The larger part of the CPUSA was invisible: secret memberships, clandestine meetings, encrypted messages to and from Moscow. “Among important features of the Communist apparatus,” write historians Stan Evans and Herb Romerstein, “was its interactive, global nature: the degree to which it collaborated with its sponsors/paymasters in the Kremlin and pro-Red forces in other countries.”
The USSR, through a vast and often successful propaganda effort, portrayed “the CPUSA as a well-meaning indigenous outfit.” In fact, it was a terrorist organization.
The group acted in multiple ways. On the one hand, it was “a domestic menace.” As such, it sought, in its own words, a “violent” revolution: it hoped for a “coup d’état or revolution in the streets, as happened in Russia.” This resulted in “the prosecution of its leaders for violation of the Smith Act.”
Historians debate “whether there was any realistic chance of similar dire events occurring in a U.S. context.” There probably wasn’t.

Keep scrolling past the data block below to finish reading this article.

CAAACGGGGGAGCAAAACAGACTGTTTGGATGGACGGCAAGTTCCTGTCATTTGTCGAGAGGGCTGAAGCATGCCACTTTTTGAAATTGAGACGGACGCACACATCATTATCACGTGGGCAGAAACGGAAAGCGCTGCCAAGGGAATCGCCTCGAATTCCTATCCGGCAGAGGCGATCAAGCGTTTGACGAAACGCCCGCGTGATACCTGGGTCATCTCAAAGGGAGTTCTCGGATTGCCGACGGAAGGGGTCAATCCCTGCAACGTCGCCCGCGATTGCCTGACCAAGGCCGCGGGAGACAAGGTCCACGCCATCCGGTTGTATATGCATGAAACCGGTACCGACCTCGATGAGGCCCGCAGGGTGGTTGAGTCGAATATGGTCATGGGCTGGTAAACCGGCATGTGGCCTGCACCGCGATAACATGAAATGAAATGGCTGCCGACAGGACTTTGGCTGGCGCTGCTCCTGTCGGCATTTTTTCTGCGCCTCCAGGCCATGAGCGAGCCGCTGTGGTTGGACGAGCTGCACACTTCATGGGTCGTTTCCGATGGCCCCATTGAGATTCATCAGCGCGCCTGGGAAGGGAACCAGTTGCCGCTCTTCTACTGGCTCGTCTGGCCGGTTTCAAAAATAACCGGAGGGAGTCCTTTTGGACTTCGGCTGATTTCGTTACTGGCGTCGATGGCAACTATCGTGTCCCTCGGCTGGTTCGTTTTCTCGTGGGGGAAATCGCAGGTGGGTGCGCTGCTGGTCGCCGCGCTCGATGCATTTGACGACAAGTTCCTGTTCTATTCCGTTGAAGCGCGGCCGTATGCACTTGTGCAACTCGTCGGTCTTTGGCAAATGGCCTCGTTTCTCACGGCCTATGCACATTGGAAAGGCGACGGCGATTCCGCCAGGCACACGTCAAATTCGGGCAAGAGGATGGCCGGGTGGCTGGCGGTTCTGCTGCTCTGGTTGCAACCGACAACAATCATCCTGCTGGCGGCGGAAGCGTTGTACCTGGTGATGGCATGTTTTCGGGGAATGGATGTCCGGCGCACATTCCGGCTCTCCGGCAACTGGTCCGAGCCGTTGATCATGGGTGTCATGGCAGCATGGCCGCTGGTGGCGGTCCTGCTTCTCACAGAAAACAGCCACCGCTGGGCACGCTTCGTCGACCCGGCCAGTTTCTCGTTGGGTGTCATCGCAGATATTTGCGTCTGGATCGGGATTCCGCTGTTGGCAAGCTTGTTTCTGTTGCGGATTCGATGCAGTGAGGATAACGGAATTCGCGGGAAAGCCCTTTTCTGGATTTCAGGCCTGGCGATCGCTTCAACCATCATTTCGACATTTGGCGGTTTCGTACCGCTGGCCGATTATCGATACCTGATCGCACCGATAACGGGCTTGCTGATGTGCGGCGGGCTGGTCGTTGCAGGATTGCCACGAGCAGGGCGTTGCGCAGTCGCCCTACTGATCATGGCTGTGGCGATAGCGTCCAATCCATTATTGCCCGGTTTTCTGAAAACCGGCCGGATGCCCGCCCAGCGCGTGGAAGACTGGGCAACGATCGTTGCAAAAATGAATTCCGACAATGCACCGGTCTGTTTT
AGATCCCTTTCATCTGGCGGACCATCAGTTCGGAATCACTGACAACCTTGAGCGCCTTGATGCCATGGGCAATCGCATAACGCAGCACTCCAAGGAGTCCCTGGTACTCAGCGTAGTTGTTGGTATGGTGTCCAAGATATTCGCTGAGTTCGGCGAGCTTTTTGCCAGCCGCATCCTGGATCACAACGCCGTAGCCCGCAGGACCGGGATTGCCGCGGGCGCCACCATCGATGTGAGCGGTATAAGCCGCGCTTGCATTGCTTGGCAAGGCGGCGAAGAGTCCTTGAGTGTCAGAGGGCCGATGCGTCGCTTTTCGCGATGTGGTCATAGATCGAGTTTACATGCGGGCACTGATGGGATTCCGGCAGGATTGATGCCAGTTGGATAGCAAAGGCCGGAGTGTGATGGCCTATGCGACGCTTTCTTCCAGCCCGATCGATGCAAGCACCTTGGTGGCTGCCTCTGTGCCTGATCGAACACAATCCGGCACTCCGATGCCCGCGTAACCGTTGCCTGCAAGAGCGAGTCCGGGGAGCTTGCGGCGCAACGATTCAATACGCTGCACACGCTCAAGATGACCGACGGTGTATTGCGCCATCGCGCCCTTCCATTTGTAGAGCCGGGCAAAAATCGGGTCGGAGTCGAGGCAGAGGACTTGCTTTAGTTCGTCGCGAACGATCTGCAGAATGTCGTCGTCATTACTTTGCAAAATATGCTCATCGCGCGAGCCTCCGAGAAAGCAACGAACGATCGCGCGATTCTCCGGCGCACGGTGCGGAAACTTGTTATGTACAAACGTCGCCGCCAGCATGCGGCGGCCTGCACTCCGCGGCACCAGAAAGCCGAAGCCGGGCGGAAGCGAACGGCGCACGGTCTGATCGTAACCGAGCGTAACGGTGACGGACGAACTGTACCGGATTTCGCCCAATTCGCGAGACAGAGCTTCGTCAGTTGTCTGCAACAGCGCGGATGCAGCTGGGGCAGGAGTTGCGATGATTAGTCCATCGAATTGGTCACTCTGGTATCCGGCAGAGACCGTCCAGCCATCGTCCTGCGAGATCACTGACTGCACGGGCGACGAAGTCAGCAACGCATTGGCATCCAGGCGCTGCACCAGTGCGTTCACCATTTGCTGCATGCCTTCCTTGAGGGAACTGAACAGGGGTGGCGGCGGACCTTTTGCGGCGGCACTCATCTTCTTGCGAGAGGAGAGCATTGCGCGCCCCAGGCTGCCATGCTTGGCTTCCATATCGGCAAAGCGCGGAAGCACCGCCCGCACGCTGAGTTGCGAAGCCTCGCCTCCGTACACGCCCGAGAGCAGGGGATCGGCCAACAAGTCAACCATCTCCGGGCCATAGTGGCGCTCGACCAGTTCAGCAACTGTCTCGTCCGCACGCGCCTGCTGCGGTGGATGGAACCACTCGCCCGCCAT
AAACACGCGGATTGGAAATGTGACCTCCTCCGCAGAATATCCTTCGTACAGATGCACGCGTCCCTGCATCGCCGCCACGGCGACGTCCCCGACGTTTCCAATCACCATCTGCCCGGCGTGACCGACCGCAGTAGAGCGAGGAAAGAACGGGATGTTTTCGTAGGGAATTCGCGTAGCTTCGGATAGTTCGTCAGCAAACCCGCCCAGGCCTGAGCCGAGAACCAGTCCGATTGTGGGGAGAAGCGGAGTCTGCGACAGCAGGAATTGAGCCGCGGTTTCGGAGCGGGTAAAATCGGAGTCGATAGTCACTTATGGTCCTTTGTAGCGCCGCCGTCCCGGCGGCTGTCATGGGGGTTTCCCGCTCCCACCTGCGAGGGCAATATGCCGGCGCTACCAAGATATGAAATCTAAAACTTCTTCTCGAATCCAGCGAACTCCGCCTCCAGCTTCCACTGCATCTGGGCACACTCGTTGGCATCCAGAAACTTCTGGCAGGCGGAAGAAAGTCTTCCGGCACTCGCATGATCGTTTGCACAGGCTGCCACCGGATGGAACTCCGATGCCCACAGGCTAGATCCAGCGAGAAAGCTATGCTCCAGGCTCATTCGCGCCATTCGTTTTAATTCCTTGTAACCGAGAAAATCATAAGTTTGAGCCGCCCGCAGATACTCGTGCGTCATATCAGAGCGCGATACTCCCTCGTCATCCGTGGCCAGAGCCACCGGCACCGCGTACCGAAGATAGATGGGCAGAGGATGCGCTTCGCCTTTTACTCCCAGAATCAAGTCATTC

On the other hand, a more serious threat was posed by “the CP’s far more important Cold War role as fifth-columnist agent of a hostile foreign power.” The CPUSA was better at espionage than at whipping up the masses to overthrow the U.S. government.
The CPUSA’s covert operations fell into several categories. First, there was “spying — the theft of military or diplomatic secrets.” Second, there was “the overarching Communist goal of influencing U.S. policy in favor of the Soviet interest.” A third task was using the group’s hidden influence to shape the media’s reporting about the Soviet Union.
The visible CPUSA was laughably small, and some segments of the public dismissed the organization as harmless lunatics. But, although it did not succeed in overthrowing the U.S. federal government, it did inflict real damage when it influenced U.S. policy makers: bungled responses to Soviet aggression cost lives in several countries.
The CPUSA’s action led directly to the deaths of innocent civilians.